Update w/e 19th July 2009RSS feed

Posted: Tuesday 21 July, 2009

by Rosemary at 12:04pm in Anything goes 1 comment Comments closed

The weather has continued to be changeable here. We've had some really heavy showers and our garage has flooded a few times – the drain is inadequate so I'm going to get a water butt to put on the downpipe to take the pressure off it. Fortunately, anything that could have been damaged was high enough off the floor to be safe.

In the garden, the French beans are ready – I've not grown these before but we had them for dinner yesterday and they are really tasty. Along with peas, carrots and new potatoes – all our Sunday vegetables were homegrown.

Two of our apple trees, Sunset and Dumelow's Seedling, are groaning with apples; the Egremont Russet is a bit sparser. The Dumelow's Seedling is a cooker and keeps brilliantly. I used the last of the 2008 crop about March 2009. The Victoria plums have a decent crop too, so I can see some chutney being made this year. The pear tree has two tiny pears on it; we planted a second pear tree last autumn, but it's still very small and Li'l' Bud did have a wee nibble at it. Hopefully next year it will come away.

As expected, I had a visit from Animal Health on Thursday. It was less traumatic than I expected. The two people, a vet and an Animal Health officer, were very nice and explained what they were doing and why. Apparently, we (Britain) have to prove to the EU, God love them, that we don't have brucellosis or toxoplasmosis in the sheep flock, hence the routine survey testing. They took a blood sample from five of my six sheep – Jura wasn't very co-operative! – and I will get the results in due course.

I also had a visit from an experienced Ryeland breeder to assess Li'l' Bud. He certainly meets the breed standard for bite, horn buds etc but some of the other stuff comes down to taste, basically. However, that's good enough for me, so I'm going to lend him to my chum, Carol, for the breeding season – he can have half a dozen ewes – then next year, I'll show him then maybe sell him in the back end as a shearling ram. So that means that Dickie can be castrated and kept as a companion. I'm glad he's going to have a useful role that doesn't include BBQ!

I'm hoping to buy two ewe lambs this year, to run with Lyra. I will go to some of the auctions, but will try to buy privately, I think.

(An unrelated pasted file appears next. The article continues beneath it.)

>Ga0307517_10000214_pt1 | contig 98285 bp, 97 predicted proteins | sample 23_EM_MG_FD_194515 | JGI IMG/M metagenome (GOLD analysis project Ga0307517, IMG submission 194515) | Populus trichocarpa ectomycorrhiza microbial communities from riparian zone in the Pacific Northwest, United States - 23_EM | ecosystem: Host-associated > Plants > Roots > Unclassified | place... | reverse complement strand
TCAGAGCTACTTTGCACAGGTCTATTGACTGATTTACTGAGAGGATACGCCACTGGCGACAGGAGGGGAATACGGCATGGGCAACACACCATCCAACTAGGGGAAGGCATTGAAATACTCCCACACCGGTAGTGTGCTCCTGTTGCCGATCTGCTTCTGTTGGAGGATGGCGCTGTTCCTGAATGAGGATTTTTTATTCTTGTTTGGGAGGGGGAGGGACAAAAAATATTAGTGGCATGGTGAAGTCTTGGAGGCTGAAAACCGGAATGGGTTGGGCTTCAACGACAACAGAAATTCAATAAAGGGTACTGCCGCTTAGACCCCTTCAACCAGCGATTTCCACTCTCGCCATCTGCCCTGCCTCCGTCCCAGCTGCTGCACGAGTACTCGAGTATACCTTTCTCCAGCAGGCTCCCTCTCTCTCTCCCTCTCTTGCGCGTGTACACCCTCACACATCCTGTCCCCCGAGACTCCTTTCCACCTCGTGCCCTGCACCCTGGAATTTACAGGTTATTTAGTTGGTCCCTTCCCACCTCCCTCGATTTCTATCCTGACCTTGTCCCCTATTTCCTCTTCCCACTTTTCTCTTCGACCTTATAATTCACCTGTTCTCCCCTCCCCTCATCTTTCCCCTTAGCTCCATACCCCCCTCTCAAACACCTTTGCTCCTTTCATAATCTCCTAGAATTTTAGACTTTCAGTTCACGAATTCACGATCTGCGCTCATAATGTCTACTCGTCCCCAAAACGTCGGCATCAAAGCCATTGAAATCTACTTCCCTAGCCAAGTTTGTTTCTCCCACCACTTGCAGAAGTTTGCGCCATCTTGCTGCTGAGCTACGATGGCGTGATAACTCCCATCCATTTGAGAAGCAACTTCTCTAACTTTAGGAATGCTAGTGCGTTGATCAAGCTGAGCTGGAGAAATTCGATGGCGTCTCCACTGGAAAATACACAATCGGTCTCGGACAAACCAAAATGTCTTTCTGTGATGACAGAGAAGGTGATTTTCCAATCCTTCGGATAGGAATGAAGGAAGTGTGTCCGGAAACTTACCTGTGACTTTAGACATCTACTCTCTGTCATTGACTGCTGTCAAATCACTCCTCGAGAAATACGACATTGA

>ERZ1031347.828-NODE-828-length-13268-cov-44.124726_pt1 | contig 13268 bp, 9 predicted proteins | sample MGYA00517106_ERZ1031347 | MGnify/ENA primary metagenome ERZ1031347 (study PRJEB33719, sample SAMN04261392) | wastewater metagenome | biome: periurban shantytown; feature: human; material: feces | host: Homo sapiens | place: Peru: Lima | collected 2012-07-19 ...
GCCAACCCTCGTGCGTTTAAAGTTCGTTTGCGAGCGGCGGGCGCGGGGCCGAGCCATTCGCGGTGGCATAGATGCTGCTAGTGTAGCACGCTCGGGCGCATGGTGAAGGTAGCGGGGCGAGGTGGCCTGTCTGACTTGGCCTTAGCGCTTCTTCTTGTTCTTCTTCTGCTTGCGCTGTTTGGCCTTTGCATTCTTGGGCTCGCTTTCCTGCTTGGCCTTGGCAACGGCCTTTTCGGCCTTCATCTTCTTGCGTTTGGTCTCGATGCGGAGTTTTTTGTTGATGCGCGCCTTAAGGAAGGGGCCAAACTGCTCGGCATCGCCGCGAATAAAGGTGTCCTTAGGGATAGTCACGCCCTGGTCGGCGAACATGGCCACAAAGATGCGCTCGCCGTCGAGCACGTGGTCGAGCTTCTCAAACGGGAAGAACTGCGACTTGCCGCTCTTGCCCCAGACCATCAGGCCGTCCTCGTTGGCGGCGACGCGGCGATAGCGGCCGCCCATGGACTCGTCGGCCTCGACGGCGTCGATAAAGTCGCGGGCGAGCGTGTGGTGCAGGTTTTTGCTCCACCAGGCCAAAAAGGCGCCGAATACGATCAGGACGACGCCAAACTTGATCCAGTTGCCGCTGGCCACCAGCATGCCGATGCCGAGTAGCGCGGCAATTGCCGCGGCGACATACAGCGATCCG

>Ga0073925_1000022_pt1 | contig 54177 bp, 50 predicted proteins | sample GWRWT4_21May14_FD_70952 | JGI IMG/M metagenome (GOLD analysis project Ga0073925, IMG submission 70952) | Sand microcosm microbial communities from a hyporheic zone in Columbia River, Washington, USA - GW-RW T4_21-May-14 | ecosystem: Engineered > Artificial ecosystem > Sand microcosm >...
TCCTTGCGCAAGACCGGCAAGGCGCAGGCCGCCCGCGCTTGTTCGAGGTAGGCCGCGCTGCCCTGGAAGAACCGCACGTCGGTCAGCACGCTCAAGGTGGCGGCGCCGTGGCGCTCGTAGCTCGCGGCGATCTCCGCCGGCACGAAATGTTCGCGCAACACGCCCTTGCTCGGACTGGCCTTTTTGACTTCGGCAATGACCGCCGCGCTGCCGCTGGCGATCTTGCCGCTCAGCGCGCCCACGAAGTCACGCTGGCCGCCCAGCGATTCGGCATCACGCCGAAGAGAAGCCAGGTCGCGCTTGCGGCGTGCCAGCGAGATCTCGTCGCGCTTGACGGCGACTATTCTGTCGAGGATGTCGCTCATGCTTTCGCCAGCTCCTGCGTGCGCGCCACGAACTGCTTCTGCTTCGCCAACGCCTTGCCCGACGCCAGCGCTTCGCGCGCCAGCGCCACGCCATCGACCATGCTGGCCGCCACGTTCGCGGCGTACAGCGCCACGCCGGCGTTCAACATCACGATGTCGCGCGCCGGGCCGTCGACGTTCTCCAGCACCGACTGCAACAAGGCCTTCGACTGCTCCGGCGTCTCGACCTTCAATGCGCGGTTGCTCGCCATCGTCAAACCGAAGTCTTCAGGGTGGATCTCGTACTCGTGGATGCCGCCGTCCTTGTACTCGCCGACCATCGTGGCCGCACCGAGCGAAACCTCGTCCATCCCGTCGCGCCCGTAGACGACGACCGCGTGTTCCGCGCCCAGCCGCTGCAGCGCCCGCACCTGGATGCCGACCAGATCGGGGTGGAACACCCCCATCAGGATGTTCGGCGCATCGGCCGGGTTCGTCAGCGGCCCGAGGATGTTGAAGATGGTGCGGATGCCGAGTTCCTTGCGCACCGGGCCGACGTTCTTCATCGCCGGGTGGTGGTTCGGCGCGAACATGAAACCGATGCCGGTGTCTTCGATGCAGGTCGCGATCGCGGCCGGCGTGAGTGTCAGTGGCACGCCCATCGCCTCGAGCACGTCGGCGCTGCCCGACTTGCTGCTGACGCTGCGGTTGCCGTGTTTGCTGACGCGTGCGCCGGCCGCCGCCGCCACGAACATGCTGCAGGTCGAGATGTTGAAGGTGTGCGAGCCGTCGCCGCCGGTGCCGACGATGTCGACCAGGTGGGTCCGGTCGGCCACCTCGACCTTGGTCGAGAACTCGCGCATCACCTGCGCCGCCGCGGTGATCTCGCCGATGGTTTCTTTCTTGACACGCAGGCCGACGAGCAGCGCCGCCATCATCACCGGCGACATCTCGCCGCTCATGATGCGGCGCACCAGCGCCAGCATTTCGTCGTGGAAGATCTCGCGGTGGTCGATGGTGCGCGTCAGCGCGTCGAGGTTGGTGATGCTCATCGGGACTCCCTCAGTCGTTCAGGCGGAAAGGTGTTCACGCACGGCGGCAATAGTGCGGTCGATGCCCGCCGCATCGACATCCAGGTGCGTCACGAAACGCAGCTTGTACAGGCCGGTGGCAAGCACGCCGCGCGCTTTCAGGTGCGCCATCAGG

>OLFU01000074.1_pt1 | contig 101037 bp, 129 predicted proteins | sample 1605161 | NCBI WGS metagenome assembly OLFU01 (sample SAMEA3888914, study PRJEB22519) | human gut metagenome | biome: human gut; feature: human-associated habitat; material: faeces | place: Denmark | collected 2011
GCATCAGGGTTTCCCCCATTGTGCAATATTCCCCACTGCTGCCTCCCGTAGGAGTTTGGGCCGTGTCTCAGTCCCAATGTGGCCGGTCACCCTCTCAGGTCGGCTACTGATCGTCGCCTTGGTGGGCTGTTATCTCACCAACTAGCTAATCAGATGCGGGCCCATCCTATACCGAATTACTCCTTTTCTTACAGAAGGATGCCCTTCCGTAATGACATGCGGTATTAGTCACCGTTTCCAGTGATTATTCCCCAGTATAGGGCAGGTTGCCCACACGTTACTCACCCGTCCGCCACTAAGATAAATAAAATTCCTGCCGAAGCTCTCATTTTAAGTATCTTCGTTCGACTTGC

I have been given the use of the 6 acre field opposite our house to graze the sheep. This is wonderful news, as grazing was tight here. However, we had to start by excluding the sheep belonging to the neighbouring farm. So our fencers came down on Friday and added some additional wires to the existing fence, which was in pretty good condition, and tightened all the wires. Unfortunately, they fenced a few of the farmer's sheep in our side!

There were two Blackface lambs and one Mule lamb. At the corner of the field, there is a bit of fence made of wooden rails, so we dismantled that to let them through. Of course, because they hadn't come in that way, they didn't recognize it as a way back. So after a few futile attempts to get them to go through – they run real fast, you know, even though they're small – I suggested that we leave it open overnight, not in the hope that they would go through but hoping that some of the others would come through that way during the night and, therefore, know their way back when we asked them to leave in the morning.

It worked a treat. By morning, there was a dozen lambs in our field, most of which had come through “our� gap in the fence. It was relatively straightforward to gather them, point them in the right direction and let them make their way back to the right side of the fence. Dan nailed up the wooden rails and job done! Brains over brawn, I say.

We now need to get the field topped – the stragglers were fence in our side because the grass is so long, the boys couldn't see them. I'm not sure if it's too late to take a hay crop, but I'll take advice on that.

The pigs are fine and growing on. They got new straw yesterday and that was a cause of great excitement and much nest building.

I'm going to get 12 new pullets on Wednesday – demand for eggs is outstripping supply, which is good. We've had no dog incursions this week, touch wood. The Hubbards are doing well as are the little chicks. They're three weeks now – I think the broody might be getting a bit stir crazy, though.

On Sunday, Central Scotland Smallholders has a visit to Julie Hill and Bob Henderson www.henderson-hill-bordercollies.co.uk for a sheepdog masterclass. And what a masterclass it was! Julie and Bob are both very experienced and very successful trainers of sheepdogs – they are the real deal. With eighteen dogs, from two little puppies to vastly experienced trial dogs, they were able to show us dogs at different stages of training and also dogs of the same age, but with different styles, strengths and weaknesses and levels of maturity. Julie has written a book called “The Natural Way� (by Julie Simpson) which explains her method of using the dog's natural behaviour to successfully train it. Everyone there thoroughly enjoyed it and we all went away with a better understanding of dog behavior generally, and I'm sure our relationships with our own dogs will benefit.



Wednesday 22 July, 2009 at 12:20am

It is so lovely to have a meal with all your own vegetables!

Great news about your apple trees. Our pear is very heavy with fruit - apparently it has been a perfect winter and spring for fruit trees with bumper crops expected. Do you thin your apples? I don't usually like to sacrifice fruit but otherwise I fear the branches may snap this year!

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